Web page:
There is no glory in this victory. Malaysia’s ruling coalition, led by Prime Minister Najib Razak, held on to power in elections Sunday, winning 133 seats in parliament compared with the reformist opposition’s 89. Yet a closer look at the vote shows how fragile support truly is for Najib’s United Malays National Organization and argues for the winner to change direction.
UMNO, which has led Malaysia since independence in 1957, narrowly lost the popular vote. Its National Front coalition won a majority of seats in parliament largely by exploiting gerrymandered districts, which disadvantage cities, and by turning out its base of rural Malay voters, whom it has courted for decades with generous affirmative-action policies. (Opposition leader Anwar Ibrahim has also alleged rampant cheating, a claim that should be taken seriously.)
Chinese voters, who make up almost a quarter of the population and who wield economic clout well beyond their numbers, deserted the ruling coalition in droves; even urban Malays, fed up with a system of preferences, largely sided with the opposition.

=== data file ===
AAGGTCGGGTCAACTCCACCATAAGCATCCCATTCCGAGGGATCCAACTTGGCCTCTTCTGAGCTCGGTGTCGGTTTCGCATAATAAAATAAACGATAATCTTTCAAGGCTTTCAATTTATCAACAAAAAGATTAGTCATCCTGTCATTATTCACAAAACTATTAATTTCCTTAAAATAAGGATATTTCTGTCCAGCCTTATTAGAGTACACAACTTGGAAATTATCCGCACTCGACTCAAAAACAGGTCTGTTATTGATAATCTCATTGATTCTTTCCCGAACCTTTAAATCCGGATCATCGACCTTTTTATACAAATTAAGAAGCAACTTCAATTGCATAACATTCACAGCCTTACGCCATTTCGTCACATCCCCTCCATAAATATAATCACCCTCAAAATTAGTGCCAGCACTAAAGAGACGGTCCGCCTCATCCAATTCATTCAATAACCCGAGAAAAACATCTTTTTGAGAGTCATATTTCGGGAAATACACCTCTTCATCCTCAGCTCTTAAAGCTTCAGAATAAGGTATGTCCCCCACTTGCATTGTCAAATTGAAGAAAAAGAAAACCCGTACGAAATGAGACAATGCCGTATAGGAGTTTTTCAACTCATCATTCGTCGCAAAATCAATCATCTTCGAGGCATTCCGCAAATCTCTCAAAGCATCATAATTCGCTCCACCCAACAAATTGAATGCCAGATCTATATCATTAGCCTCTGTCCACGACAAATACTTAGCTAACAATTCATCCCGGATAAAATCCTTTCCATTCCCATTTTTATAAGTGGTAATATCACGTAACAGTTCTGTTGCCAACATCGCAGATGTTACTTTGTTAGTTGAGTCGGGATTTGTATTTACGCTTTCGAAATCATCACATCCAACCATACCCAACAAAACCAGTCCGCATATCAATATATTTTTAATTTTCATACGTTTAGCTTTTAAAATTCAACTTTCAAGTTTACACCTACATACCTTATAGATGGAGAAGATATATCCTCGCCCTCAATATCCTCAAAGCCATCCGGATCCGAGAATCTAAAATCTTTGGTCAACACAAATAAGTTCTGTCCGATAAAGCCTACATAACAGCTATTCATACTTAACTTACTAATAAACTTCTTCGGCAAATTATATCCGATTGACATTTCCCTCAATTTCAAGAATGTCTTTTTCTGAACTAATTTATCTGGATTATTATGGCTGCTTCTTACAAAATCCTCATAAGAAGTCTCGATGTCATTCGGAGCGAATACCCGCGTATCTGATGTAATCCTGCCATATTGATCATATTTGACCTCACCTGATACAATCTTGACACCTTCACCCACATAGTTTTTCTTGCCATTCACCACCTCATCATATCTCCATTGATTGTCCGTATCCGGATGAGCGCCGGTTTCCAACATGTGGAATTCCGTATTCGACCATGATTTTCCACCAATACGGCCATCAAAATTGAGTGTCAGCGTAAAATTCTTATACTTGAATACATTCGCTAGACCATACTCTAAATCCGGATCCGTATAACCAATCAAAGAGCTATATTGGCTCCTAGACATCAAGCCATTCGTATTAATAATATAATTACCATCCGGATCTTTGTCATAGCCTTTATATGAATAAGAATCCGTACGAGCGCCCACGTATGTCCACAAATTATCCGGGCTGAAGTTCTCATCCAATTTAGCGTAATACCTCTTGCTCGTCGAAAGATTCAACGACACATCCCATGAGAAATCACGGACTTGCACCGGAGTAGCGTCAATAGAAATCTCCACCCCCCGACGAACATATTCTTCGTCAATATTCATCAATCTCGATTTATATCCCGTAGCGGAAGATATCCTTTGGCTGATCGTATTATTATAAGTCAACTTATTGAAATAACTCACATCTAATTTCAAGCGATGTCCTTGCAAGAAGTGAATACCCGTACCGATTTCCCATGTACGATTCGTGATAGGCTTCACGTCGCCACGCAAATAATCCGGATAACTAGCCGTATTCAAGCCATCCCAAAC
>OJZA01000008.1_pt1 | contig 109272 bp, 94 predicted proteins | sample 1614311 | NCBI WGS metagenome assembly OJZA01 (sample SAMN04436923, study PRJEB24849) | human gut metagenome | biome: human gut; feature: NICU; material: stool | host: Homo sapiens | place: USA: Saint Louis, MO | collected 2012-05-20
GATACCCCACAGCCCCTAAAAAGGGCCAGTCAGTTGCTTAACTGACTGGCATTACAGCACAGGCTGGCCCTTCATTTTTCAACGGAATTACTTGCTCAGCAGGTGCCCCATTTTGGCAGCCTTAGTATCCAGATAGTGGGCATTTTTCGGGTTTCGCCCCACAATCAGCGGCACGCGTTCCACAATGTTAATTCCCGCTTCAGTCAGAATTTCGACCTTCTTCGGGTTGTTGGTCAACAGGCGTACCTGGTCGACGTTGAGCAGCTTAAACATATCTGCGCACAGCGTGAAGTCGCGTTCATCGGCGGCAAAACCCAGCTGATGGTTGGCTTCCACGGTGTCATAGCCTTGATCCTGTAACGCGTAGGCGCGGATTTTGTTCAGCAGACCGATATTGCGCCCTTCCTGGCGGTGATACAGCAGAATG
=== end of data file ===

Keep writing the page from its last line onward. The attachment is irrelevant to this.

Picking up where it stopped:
Some economic signals are as troubling as the political ones. Malaysia’s economy has posted admirable gains over the past decade, growing at 5.6 per cent last year. Yet cracks in the engine are beginning to appear. Facing declining Western demand for Malaysian-produced electronics, the country has grown more dependent on exports of commodities such as oil, palm oil and rubber. More dynamic neighbours are attracting investors, with even the Philippines, a perennial also-ran, mounting a competitive threat. A budget bloated by subsidies and household debt approaching 80 per cent of gross domestic product have muted the customary applause from the International Monetary Fund.
So what’s next for Najib? By exposing widespread dissatisfaction, the election results present an opportunity for the prime minister. Having run on a reform platform of his own, he now has added incentive to make good on his pledges to address corruption and favouritism. Freeing up the state-owned press, lifting curbs on public demonstrations and increasing government transparency would generate goodwill and signal to both internal opponents and the markets that the reform impulse is genuine. (A post-election rally suggests the markets believe it is.)
Some members of the ruling coalition will argue that only continued handouts will preserve their Malay base. And Ibrahim and his People’s Alliance coalition could work to stymie the government and plunge the capital into gridlock. But if Najib begins to institute reforms, including providing a timetable for dismantling racial preferences, he can still lead Malaysia to better days. If he doesn’t, he is almost certain to lose next time.